Vocational courses open to all

Tuesday, 23 June 2009 - 3:01am IST | Place: Mumbai | Agency: DNA
For toppers, they are a means to better marks; to others, they provide job-ready options.

Nothing succeeds like success, and this is no less true when it comes to academics. Students who have scored well in their Senior Secondary Certificate (SSC) exams, results for which are due on June 25, can continue the streak by opting for the highly competitive vocational courses offered by some city colleges.

These courses give students an edge as they do not have to battle with two languages mandatory for students in regular courses. In fact, most state toppers in Higher Secondary Certificate (HSC) exams are students from vocational courses.

According to Suhas Pednekar, principal of Ruia College, Matunga, vocational courses are a ready option for those who get high percentages in SSC exams. “Most top scorers who come to our college opt for electronics and computer science. Vocational subjects help score more marks, as students have just one language. However, those interested in biology cannot take up these courses.”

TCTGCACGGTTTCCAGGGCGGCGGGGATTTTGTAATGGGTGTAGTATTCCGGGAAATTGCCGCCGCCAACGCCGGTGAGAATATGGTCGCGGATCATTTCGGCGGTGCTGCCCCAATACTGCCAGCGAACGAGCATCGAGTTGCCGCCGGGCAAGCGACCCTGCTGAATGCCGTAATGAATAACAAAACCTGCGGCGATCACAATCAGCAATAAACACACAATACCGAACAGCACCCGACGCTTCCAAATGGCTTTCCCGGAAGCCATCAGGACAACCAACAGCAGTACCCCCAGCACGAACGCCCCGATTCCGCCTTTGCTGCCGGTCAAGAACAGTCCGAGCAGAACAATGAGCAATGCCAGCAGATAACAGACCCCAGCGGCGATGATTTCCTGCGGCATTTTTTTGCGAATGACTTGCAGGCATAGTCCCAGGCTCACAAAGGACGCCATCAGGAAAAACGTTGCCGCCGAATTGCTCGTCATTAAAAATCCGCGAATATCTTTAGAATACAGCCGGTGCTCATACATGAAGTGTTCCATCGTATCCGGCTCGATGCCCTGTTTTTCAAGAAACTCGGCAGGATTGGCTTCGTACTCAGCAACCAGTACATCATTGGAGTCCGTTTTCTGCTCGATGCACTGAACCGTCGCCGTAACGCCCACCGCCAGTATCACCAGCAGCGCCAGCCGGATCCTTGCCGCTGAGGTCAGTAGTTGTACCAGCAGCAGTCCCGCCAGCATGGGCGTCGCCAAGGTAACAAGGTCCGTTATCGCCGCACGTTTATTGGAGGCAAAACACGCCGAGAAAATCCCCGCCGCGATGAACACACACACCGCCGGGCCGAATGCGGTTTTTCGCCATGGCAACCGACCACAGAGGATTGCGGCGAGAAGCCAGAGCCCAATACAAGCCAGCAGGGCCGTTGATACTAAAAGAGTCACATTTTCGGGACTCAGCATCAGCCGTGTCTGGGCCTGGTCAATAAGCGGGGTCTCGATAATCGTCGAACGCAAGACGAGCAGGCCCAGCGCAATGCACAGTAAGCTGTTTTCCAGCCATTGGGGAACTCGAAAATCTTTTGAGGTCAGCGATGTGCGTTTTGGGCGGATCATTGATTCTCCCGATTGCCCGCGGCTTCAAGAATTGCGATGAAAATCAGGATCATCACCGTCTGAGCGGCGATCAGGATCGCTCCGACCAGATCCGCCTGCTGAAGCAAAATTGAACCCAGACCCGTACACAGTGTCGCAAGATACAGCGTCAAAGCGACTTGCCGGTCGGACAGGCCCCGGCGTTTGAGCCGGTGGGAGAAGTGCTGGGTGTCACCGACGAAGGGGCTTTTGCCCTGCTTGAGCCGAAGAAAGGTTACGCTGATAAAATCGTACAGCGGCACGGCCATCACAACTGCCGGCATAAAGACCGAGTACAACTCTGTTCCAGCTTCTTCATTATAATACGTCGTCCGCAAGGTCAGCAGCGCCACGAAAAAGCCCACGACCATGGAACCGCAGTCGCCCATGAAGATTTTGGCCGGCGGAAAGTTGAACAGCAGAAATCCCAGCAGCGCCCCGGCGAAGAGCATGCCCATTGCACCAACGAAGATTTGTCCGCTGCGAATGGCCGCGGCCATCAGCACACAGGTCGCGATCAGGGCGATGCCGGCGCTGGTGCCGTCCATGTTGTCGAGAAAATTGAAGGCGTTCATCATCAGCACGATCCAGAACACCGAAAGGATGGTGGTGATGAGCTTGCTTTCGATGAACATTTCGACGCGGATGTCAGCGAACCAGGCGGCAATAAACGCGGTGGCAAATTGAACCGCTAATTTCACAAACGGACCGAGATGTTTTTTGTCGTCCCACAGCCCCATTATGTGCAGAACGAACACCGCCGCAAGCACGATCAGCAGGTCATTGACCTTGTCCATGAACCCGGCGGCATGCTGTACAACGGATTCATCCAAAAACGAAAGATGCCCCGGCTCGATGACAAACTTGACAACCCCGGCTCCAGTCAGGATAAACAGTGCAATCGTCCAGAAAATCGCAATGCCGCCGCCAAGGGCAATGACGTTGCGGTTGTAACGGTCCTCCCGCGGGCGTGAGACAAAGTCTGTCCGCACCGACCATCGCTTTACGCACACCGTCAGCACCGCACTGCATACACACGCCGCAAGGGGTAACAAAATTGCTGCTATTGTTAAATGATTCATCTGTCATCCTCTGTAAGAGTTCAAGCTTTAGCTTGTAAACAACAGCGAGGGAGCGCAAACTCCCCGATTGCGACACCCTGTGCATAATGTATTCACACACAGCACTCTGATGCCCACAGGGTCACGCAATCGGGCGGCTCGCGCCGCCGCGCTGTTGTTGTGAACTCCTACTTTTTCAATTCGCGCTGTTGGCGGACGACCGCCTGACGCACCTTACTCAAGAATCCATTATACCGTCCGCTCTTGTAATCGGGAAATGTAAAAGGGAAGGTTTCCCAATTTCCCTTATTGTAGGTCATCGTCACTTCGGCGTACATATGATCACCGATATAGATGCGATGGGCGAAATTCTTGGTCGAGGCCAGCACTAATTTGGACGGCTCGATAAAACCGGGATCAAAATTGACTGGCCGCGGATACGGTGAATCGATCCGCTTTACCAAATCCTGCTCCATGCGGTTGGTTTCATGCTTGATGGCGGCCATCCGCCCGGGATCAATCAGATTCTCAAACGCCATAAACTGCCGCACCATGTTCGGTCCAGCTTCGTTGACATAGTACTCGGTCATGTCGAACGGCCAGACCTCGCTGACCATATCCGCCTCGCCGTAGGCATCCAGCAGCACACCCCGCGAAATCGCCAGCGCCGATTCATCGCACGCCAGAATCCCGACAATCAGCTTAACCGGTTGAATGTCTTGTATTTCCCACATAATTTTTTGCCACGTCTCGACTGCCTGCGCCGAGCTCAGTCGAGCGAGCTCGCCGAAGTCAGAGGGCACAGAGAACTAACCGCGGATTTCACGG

Explains Akshay Gandhi, who took electronics in his class XII and came second in HSC, Mumbai division. “Vocational students have physics, chemistry, maths, English and two papers on the chosen vocational subject. The curriculum is difficult, but high scoring. I got 200 out of 200 in the electronics paper, which helped me score 96.33% in my HSC.” Those who are opting for Commerce can also take up vocational courses like information technology (IT).

Another way out
However, all is not nought if one hasn’t scored big in SSC as long as one is prepared to give up the idea of enrolling in medicine or engineering after HSC. The National Council of Educational Research and Training (NCERT), introduced MCVC in 1989 for students who are average scorers and interested in acquiring vocational skills.

The courses, available at various colleges, allow students to study a multitude of vocational, job-ready subjects with the option of later taking up regular bachelor’s courses and even BMS and BMM.

“MCVC is good for average scorers who are not interested in pursuing engineering and medical streams as the courses do not have subjects like maths and biology,” said Dr Pradeep Kulkarni, principal of DG Ruparel College, Matunga.

Vidyadhar Godbole, professor, DG Ruparel College, and also the seniormost teacher in vocational education, said, “The government has changed the nomenclature from MCVC to HSC vocational courses this year. It is also planning to change the structure of these courses. The curriculum is formulated by the state board and MCVC students are at par with other HSC students.”


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